Many people may not have known what the crap was going on in the movie Donnie Darko, but everyone pretty much agreed on one thing: that bunny suit was freakin' creepy!
Frank the Bunny appears to lead Donnie Darko on a journey to the end of the world. Whether it's waking Donnie from his sleep to exact chaos on his hometown, or teaching him the possibilities of time travel, the mystery of Frank shakes the walls of the reality Donnie lives in.
Being a fan of both the movie and the bunny suit, I was excited when there were rumblings and rumors of a Frank the Bunny figure floating around the toy world. First it was hinted that McFarlane would have a go at it, but after that deal apparently fell through, the figure showed up in NECA's Cult Classics line, in the second series.
Many of the early prototypes showed a Frank that looked too thin, especially in the most important area: his creepy mask. NECA fixed this problem by the time they showed
their next batch of protos, and thankfully the final figure reflects the change. His body is sculpted very well, looking very much like a dumpy, oversized bunny suit... which is precisely what it is. The lighter fur on the chest of the figure is more than a spot of white paint, but is instead a different texture, which is nice. They really executed this nicely, as well as anybody could.
His pose is just like it was for most of the movie: standing upright, arms at his sides, ready to say something cryptic and eerie. His head sculpt is very good, from skeletal teeth to wrinkly ears. As a nice touch, the head is not flush with the body, so when his head is turned you can see a bit of neck skin showing through the space between.
Paint is apparently an issue with this figure, although mine was fairly well off. Many have complained of an overuse of dry-brushing on the figure's costume, causing the figure to look dusty. I've
also seen some examples where paint was an issue on both the figure's faces (bunny and human). However, check around and you'll probably be able to find one that's decent in most respects. One area that seems to be universally poor though is the shoes...what's going on with them? I don't know...they're a mess of a muddy gray paint wash. It really doesn't look nice and obscures all the sculpting on Frank's sneakers.
Another crappy paint app has to do with one of Frank's accessories - his interchangeable human head. It's clearly a different color than the neck skin, which is much paler. James Duval, the actor who played Frank (and also one of the kids in Independence Day) has pretty tan skin, whereas the neck skin on the Frank figure looks paler than Courtney Love.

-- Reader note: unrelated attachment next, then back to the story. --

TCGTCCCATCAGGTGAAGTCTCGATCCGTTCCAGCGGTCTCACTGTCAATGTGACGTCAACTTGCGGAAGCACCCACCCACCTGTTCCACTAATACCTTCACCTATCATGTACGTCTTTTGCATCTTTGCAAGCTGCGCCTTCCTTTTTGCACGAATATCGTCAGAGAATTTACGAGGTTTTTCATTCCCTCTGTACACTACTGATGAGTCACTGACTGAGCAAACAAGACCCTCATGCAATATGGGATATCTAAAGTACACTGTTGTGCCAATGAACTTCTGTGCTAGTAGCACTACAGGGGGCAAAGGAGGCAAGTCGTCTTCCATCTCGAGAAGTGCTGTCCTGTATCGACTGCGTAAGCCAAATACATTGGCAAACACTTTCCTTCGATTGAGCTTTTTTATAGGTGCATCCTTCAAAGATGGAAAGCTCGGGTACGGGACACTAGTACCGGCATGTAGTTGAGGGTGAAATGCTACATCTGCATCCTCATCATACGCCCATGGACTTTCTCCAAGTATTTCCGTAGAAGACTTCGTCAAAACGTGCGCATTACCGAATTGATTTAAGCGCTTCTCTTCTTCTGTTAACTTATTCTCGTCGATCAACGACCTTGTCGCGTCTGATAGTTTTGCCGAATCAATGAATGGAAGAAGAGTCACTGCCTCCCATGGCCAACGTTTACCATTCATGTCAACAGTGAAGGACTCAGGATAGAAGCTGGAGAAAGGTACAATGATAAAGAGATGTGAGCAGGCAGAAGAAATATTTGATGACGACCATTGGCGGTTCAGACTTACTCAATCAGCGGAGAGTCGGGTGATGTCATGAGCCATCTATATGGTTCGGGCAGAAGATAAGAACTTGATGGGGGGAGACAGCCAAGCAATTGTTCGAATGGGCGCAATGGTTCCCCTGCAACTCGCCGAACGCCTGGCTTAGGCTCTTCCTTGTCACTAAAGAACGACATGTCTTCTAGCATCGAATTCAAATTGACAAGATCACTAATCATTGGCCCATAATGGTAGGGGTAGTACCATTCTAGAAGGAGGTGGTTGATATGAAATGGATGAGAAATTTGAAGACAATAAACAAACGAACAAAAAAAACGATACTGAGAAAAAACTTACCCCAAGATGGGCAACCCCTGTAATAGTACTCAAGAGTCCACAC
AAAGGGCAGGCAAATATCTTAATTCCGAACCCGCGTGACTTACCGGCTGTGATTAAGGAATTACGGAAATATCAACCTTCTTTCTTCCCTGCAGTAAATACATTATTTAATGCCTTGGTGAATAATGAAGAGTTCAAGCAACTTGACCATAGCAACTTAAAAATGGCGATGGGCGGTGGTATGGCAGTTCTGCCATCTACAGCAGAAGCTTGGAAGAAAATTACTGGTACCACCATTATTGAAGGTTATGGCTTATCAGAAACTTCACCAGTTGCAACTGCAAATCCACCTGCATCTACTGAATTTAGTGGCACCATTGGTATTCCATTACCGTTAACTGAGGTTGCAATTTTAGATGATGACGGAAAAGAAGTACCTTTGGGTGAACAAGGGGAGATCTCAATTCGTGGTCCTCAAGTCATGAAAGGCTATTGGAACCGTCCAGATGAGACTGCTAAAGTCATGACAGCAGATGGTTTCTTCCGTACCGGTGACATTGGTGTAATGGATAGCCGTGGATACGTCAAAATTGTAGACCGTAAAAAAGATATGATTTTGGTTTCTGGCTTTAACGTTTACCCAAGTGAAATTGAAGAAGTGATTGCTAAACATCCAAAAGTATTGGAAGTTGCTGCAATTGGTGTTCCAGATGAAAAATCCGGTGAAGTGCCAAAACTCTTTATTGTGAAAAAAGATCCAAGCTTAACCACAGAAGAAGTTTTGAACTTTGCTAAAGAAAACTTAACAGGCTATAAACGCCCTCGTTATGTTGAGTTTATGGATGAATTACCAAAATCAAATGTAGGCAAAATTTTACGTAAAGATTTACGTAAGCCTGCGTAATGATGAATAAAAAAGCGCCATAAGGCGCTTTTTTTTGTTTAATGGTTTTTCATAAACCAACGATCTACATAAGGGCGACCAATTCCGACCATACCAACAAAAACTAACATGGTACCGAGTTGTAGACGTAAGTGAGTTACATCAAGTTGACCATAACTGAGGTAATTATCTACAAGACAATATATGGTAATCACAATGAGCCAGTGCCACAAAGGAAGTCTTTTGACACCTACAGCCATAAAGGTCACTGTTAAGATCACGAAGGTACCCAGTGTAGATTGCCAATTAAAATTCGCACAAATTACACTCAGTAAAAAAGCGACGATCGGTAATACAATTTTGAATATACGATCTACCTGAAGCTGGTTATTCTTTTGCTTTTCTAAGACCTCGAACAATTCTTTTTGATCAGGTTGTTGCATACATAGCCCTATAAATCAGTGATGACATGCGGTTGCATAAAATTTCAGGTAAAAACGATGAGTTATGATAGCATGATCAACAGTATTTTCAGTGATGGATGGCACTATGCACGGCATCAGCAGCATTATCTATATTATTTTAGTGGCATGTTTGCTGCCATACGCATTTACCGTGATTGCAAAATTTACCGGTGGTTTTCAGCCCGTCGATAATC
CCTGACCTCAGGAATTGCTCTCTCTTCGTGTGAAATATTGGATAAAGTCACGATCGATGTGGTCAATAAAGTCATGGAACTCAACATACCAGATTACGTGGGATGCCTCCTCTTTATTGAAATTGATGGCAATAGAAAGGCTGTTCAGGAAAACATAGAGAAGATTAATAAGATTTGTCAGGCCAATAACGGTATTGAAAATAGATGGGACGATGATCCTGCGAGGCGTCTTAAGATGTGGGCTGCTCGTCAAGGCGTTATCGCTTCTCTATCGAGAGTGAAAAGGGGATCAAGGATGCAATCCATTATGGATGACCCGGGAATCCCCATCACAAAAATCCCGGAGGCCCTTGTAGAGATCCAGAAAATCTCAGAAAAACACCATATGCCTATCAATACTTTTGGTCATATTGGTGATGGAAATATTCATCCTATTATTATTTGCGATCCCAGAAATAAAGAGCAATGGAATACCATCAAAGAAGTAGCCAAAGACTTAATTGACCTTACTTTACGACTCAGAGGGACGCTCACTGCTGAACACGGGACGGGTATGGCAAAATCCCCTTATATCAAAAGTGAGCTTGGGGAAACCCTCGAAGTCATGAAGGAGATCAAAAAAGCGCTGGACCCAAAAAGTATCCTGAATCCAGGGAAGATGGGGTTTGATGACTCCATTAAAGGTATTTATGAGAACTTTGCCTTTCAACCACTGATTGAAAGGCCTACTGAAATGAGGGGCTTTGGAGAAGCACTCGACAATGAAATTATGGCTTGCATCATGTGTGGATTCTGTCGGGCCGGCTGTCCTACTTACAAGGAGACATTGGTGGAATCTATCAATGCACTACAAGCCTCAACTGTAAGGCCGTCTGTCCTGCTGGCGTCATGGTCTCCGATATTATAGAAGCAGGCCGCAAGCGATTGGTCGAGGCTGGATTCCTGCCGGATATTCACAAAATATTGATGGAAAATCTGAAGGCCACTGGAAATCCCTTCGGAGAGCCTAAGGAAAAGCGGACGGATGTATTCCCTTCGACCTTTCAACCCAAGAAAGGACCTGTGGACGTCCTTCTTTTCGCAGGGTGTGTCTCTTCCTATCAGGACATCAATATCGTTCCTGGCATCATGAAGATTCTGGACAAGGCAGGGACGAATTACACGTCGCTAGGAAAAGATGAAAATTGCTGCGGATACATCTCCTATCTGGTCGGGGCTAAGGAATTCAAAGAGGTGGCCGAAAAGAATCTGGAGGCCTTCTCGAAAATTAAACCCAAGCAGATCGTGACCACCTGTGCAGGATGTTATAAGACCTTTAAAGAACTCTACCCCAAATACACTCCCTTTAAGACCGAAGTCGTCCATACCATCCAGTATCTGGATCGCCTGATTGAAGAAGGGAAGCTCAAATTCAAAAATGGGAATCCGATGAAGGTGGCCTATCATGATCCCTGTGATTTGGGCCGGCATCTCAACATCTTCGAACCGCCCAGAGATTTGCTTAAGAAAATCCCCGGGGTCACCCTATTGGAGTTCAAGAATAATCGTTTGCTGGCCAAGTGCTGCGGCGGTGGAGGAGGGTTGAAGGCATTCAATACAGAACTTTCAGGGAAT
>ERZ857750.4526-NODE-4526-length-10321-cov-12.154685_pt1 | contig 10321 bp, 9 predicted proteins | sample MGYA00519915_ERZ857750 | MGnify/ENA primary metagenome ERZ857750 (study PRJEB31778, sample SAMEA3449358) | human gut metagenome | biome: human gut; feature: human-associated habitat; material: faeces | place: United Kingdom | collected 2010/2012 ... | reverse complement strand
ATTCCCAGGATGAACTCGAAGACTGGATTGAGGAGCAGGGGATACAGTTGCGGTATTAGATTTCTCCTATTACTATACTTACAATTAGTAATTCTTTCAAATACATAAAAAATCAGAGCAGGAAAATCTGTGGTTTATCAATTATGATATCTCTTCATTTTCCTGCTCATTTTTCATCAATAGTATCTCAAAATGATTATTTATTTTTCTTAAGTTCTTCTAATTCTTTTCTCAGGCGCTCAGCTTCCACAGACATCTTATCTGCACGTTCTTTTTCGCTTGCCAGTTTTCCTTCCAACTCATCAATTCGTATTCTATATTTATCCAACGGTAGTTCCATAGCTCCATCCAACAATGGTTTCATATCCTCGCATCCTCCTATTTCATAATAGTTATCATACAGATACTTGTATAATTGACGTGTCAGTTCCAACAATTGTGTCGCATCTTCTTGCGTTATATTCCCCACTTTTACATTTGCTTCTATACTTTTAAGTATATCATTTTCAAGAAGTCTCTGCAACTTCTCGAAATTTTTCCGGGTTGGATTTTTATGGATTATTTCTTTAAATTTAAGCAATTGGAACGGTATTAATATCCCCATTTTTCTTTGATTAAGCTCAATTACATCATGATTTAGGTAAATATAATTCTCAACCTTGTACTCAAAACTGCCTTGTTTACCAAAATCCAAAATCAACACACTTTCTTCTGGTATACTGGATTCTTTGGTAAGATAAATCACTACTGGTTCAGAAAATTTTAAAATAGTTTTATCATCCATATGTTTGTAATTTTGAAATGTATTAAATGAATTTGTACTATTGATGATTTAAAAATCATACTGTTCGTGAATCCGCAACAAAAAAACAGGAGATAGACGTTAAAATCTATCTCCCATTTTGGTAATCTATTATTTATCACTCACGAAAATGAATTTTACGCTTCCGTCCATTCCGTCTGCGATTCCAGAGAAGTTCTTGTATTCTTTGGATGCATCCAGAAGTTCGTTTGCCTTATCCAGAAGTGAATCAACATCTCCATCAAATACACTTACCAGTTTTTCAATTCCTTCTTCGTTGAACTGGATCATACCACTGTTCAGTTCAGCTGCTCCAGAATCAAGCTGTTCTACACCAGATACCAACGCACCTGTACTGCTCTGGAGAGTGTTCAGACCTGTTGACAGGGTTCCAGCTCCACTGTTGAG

Articulation is slight, but there's not much to ask for on Frank. He has a balljointed neck, peg shoulders and completely useless peg ankles. The ankles are definitely joints, but they're so restricted by the folds of his suit that they can't be turned far at all. Still, the balljointed neck is the most important, and it has a fairly decent range of motion.
To accessorize your Frank, you get the aforementioned interchangeable head with the likeness of James Duval, partially obscured by a bloody eye socket. It's something of a spoiler that you get to see this in the figure, but this movie came out in 2001, so if you haven't seen it by now and this spoiler bothers you, I have no sympathy. The head fits on nice and tight but, like I said, the skin paint apps don't match up at all. Both heads are very difficult to get on and off the neck peg, but keep at it, and eventually you'll get them.
Frank also gets a base with a mailbox that plugs into it. The mailbox belongs to Roberta Sparrow, and features a working hinged door. Frank's final doodad is an envelope from Donnie Darko addressed to R. Sparrow that fits in the mailbox, or in Frank's hand if you wish. Strangely, the tiny type on the envelope that came with my figure reads "DARKO - extremely importwt" on the return address. Obviously, this should say "important", but when the type is only about half a millimeter tall, I'm willing to give them some room for mistakes. Maybe they had to pay by the letter? The W does a decent job of simulating "AN" at the size.
All in all, this figure was a great choice for inclusion in the Cult Classics series, and not just because Donnie Darko made Entertainment Weekly's list of the all-time best cult classic films. Frank is a very
iconic character, and this figure is an admirable attempt to recreate him in a size that fits nicely on your toy shelf. It's not perfect: there's the paint problem on the shoes and the neck, and it would have been nice if NECA gave us a second, uninjured human Frank head, but as it is, the figure comes with enough accessories, and the paint issues are fairly localized (as long as you don't end up with a dusty Frank). Ultimately, this will probably be one of those figures that will forever elicit a piercing cry of "I wish McFarlane had made it!!!!" but in the end, I'm not sure Todd's boys could have given us a better figure. For me, it's not who makes the figure, but how good they make it, and NECA made this one just fine.